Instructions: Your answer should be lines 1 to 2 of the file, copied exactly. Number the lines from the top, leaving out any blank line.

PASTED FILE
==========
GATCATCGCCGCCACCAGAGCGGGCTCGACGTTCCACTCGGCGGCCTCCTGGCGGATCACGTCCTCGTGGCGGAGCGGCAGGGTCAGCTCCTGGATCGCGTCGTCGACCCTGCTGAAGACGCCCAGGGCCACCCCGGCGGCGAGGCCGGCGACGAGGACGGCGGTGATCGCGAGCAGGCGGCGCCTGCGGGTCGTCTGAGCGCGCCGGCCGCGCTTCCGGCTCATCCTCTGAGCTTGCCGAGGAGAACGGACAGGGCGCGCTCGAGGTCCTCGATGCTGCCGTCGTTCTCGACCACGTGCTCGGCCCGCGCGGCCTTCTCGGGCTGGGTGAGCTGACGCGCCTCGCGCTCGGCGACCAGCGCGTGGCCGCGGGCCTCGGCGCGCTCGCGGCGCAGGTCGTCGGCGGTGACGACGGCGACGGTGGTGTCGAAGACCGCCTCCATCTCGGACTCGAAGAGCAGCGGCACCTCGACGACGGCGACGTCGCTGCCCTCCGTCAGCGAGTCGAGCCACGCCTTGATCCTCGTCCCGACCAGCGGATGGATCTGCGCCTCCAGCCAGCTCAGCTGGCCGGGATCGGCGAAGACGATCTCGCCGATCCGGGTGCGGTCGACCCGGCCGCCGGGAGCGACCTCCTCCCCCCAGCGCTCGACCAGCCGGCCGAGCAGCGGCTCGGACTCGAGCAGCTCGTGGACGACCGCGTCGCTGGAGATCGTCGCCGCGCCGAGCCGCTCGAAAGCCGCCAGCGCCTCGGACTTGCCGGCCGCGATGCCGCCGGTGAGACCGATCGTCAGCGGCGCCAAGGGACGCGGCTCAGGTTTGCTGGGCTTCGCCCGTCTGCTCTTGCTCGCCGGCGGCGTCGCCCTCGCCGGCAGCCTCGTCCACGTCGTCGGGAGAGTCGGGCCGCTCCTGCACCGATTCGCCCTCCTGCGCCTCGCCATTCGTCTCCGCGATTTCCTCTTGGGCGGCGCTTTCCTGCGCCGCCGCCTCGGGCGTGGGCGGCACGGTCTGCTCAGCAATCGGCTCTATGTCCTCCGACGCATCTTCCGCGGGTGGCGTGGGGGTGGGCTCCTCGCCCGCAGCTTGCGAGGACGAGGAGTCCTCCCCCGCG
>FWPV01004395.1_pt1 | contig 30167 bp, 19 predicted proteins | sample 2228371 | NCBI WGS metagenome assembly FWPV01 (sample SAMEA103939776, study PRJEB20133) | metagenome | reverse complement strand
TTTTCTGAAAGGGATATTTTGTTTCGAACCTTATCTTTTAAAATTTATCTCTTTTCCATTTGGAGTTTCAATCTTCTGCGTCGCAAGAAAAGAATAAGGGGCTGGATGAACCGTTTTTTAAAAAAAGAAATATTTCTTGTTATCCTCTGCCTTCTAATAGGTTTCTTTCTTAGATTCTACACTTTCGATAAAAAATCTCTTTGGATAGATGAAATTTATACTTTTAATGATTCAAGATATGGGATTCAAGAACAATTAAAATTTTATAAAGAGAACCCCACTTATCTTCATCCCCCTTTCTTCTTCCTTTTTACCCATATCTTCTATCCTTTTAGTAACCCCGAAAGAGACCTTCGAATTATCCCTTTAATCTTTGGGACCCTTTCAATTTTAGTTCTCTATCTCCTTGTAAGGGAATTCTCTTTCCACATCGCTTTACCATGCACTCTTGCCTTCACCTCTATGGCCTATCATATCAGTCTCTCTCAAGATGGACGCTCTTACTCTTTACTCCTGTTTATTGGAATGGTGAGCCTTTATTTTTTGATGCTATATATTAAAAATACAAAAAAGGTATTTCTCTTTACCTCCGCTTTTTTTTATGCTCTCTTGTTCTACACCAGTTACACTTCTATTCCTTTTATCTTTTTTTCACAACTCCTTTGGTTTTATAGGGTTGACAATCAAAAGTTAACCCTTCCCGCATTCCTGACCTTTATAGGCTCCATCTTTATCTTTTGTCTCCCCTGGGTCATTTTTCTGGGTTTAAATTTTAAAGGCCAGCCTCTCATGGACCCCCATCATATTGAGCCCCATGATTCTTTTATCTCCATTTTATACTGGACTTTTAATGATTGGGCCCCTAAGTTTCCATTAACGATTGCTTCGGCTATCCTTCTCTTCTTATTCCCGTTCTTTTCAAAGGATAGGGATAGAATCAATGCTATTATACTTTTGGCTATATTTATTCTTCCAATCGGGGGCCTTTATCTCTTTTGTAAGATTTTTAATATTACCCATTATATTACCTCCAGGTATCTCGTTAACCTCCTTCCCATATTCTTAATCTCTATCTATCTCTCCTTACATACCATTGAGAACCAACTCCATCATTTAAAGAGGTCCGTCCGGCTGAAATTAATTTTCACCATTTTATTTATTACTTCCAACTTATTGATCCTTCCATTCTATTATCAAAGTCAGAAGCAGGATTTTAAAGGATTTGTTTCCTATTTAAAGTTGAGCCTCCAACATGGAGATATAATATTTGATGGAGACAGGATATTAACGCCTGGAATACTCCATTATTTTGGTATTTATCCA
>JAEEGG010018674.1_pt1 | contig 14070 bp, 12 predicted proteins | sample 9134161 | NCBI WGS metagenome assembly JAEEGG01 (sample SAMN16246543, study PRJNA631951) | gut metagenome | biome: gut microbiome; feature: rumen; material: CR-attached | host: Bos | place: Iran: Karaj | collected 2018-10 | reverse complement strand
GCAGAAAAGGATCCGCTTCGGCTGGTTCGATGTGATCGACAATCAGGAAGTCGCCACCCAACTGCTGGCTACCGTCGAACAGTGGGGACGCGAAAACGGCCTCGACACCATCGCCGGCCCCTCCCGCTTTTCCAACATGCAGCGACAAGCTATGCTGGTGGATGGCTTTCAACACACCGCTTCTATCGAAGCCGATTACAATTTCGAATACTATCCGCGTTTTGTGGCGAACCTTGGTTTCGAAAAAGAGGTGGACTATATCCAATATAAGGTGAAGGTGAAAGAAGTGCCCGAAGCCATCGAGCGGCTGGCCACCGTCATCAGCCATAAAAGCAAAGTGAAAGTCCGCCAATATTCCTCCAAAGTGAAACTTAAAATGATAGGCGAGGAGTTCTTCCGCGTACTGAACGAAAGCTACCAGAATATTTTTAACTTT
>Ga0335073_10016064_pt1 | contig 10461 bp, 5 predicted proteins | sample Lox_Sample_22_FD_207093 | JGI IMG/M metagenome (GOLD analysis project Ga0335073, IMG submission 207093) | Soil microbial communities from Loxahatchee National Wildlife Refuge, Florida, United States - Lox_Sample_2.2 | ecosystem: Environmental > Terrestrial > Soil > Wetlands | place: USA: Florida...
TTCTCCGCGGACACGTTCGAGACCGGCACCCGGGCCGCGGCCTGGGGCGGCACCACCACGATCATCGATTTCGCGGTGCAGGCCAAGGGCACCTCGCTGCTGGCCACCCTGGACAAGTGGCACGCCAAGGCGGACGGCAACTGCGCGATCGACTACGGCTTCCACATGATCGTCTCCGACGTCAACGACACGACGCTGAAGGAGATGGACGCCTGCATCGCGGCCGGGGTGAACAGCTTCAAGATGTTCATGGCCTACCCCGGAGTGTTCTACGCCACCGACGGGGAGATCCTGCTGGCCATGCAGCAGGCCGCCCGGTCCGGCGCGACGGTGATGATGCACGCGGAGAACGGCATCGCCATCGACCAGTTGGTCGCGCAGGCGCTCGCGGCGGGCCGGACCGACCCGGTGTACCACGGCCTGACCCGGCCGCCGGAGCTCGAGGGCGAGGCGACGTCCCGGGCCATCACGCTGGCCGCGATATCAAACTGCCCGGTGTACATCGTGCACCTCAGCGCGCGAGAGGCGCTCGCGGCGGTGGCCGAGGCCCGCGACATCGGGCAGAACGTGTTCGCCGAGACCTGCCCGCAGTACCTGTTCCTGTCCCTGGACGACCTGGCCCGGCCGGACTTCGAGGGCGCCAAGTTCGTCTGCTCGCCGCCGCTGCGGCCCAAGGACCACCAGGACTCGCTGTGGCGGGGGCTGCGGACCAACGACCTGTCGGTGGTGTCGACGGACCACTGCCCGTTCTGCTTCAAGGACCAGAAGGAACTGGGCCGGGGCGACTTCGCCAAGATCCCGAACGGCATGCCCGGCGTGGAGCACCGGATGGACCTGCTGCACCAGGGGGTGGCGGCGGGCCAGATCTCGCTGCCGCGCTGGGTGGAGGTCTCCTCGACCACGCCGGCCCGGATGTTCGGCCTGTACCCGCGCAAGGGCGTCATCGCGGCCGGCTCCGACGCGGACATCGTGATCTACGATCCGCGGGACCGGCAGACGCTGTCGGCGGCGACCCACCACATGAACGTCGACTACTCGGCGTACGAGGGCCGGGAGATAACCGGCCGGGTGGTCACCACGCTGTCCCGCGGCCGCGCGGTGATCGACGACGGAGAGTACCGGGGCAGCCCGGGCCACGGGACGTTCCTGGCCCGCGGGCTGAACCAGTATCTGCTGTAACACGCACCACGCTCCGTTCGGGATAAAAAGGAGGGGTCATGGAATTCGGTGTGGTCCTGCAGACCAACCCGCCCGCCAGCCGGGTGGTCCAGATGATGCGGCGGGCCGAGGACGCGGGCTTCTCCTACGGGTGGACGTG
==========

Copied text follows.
GATCATCGCCGCCACCAGAGCGGGCTCGACGTTCCACTCGGCGGCCTCCTGGCGGATCACGTCCTCGTGGCGGAGCGGCAGGGTCAGCTCCTGGATCGCGTCGTCGACCCTGCTGAAGACGCCCAGGGCCACCCCGGCGGCGAGGCCGGCGACGAGGACGGCGGTGATCGCGAGCAGGCGGCGCCTGCGGGTCGTCTGAGCGCGCCGGCCGCGCTTCCGGCTCATCCTCTGAGCTTGCCGAGGAGAACGGACAGGGCGCGCTCGAGGTCCTCGATGCTGCCGTCGTTCTCGACCACGTGCTCGGCCCGCGCGGCCTTCTCGGGCTGGGTGAGCTGACGCGCCTCGCGCTCGGCGACCAGCGCGTGGCCGCGGGCCTCGGCGCGCTCGCGGCGCAGGTCGTCGGCGGTGACGACGGCGACGGTGGTGTCGAAGACCGCCTCCATCTCGGACTCGAAGAGCAGCGGCACCTCGACGACGGCGACGTCGCTGCCCTCCGTCAGCGAGTCGAGCCACGCCTTGATCCTCGTCCCGACCAGCGGATGGATCTGCGCCTCCAGCCAGCTCAGCTGGCCGGGATCGGCGAAGACGATCTCGCCGATCCGGGTGCGGTCGACCCGGCCGCCGGGAGCGACCTCCTCCCCCCAGCGCTCGACCAGCCGGCCGAGCAGCGGCTCGGACTCGAGCAGCTCGTGGACGACCGCGTCGCTGGAGATCGTCGCCGCGCCGAGCCGCTCGAAAGCCGCCAGCGCCTCGGACTTGCCGGCCGCGATGCCGCCGGTGAGACCGATCGTCAGCGGCGCCAAGGGACGCGGCTCAGGTTTGCTGGGCTTCGCCCGTCTGCTCTTGCTCGCCGGCGGCGTCGCCCTCGCCGGCAGCCTCGTCCACGTCGTCGGGAGAGTCGGGCCGCTCCTGCACCGATTCGCCCTCCTGCGCCTCGCCATTCGTCTCCGCGATTTCCTCTTGGGCGGCGCTTTCCTGCGCCGCCGCCTCGGGCGTGGGCGGCACGGTCTGCTCAGCAATCGGCTCTATGTCCTCCGACGCATCTTCCGCGGGTGGCGTGGGGGTGGGCTCCTCGCCCGCAGCTTGCGAGGACGAGGAGTCCTCCCCCGCG
>FWPV01004395.1_pt1 | contig 30167 bp, 19 predicted proteins | sample 2228371 | NCBI WGS metagenome assembly FWPV01 (sample SAMEA103939776, study PRJEB20133) | metagenome | reverse complement strand